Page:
The Bristol Ensemble unveils its new baroque specialist ensemble for the first time, under the directorship of Adrian Chandler, in a concert at St George’s Bristol on 13th November.
Adrian is one of the leading interpreters of Italian baroque music and founded the renowned ensemble La Serenissima. He takes over the leadership of Bristol Ensemble Baroque in what will be a vibrant, energetic and thoroughly engaging performance exploring some well-known and less familiar composers of the Baroque period.
Of course, Bristol Ensemble has always featured baroque works in its programmes, but this concert will be performed on period instruments by baroque specialists, creating a more authentically 18th-century sound which reveals these works in a new light. Baroque instruments are generally quieter than their modern counterparts, and there are subtle differences in the design and materials. Baroque violins, for example, use gut strings rather than metal, which give a more mellow sound. Baroque wind instruments have fewer (if any) keys, with fingers used to cover the holes. Baroque pitch is about a semitone lower than modern pitch, and techniques such as vibrato, commonly used by modern singers and string players, rarely appear in authentic baroque music.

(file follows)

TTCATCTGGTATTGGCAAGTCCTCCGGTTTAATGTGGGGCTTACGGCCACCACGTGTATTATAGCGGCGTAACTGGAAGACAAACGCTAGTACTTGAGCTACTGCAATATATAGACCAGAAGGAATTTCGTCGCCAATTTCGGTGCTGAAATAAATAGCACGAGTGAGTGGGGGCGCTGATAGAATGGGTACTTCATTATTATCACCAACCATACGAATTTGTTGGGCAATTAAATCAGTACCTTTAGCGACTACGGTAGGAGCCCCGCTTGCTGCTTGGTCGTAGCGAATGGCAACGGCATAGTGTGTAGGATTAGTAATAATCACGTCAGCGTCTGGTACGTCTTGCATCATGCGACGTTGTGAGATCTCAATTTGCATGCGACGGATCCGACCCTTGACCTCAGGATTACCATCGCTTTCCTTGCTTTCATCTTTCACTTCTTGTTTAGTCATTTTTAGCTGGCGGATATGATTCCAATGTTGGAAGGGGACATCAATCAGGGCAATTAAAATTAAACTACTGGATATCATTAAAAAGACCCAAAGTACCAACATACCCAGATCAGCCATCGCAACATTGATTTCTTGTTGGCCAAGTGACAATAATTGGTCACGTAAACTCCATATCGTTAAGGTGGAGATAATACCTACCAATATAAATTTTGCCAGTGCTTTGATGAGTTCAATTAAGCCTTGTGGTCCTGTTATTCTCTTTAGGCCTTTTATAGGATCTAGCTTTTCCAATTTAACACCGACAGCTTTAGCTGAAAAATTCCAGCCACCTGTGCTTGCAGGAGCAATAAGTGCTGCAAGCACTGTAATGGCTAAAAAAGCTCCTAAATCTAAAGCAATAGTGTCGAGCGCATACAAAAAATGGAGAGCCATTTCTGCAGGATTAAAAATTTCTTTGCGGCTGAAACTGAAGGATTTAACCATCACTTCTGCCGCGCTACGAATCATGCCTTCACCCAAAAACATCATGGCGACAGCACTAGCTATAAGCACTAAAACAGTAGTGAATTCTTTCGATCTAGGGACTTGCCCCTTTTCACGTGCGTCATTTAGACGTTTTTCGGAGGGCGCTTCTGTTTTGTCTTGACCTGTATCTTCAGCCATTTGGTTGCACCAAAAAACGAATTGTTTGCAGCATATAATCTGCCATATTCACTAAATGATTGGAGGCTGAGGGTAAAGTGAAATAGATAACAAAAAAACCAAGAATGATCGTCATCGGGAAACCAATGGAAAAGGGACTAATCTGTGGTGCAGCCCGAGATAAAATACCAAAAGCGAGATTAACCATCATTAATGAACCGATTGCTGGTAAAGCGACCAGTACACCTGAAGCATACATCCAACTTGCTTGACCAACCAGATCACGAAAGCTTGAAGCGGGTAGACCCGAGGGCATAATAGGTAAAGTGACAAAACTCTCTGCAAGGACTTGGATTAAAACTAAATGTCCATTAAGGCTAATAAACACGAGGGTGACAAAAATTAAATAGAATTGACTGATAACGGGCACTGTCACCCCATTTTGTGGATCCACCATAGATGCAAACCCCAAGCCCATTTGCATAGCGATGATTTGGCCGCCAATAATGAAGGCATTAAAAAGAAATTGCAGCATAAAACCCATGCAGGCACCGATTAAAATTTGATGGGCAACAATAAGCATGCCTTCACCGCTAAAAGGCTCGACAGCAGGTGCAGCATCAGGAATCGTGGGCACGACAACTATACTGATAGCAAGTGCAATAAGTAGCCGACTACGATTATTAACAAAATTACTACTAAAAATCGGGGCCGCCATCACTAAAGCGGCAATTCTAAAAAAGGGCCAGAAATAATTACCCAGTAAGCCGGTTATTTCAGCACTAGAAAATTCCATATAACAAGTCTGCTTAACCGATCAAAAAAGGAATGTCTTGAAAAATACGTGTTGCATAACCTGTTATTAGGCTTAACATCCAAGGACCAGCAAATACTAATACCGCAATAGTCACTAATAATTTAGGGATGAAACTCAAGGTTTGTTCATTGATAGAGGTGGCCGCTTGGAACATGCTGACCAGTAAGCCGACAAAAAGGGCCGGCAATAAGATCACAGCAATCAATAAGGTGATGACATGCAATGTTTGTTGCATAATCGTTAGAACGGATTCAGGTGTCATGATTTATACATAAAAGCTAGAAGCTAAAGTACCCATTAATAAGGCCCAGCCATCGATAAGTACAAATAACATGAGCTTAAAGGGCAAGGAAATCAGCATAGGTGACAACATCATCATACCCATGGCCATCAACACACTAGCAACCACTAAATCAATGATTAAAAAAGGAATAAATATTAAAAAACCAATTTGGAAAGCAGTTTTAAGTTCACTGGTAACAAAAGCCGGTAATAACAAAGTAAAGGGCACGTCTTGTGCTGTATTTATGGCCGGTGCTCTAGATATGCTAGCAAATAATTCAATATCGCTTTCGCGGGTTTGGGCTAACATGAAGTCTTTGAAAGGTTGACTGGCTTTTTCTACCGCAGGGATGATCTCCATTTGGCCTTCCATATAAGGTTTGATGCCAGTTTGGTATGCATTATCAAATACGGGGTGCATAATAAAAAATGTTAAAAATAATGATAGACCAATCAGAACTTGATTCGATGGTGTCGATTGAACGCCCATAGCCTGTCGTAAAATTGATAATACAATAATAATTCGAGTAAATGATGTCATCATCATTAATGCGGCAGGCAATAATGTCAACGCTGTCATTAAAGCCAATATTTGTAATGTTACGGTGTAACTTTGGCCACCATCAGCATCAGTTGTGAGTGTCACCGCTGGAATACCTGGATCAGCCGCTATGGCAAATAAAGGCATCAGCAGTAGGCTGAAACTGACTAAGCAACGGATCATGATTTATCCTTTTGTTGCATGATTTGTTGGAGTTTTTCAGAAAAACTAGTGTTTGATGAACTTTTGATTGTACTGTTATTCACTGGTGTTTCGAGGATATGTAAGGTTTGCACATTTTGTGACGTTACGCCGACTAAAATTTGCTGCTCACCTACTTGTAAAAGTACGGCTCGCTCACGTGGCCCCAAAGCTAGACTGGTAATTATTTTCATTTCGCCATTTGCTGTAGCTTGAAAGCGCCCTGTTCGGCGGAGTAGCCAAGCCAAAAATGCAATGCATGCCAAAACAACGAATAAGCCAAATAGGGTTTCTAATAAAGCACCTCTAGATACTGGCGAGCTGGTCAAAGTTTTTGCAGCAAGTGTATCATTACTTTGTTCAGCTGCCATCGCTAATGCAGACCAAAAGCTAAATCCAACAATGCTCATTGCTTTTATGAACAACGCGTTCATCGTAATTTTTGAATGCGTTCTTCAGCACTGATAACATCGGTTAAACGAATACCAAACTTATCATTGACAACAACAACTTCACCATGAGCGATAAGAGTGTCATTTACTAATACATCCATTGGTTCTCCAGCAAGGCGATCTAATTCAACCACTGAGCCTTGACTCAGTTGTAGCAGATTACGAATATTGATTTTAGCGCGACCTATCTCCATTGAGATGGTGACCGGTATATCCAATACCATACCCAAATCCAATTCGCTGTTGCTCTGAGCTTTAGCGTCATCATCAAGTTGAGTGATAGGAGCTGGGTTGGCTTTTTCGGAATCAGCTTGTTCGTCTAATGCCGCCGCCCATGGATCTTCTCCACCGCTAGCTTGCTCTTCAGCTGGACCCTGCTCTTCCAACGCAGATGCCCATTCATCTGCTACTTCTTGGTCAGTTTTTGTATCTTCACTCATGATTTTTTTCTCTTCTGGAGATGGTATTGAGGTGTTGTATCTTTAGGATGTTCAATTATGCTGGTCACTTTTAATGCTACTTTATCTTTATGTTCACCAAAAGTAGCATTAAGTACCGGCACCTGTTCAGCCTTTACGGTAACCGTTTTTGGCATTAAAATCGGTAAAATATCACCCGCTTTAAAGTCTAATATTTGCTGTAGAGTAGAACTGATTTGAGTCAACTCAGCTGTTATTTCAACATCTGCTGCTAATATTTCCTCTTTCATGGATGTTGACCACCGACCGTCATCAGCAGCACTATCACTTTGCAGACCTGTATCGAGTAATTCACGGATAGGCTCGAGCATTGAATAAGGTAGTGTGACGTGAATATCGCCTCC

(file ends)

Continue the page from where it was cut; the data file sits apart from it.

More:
The launch of Bristol Ensemble Baroque is partly due to the fact that there are now so many fine baroque players in the Bristol area. Hopefully it will become a regular part of our concert schedule in future.
Listen to Adrian Chandler playing Autumn from Vivaldi’s Four Seasons with La Serenissima
Emma Johnson and John Lenehan performed The Pied Piper by Jonathan Dove at St George’s Bristol, ably assisted by recorder-playing rats from Oasis Long Cross School.
Long Cross is one of the schools participating in the Preludes project. The children were very excited and overwhelmed to be performing with such prestigious musicians.
The parents who came along were incredibly proud of their children, and were introduced to classical music concerts in a concert hall for the first time.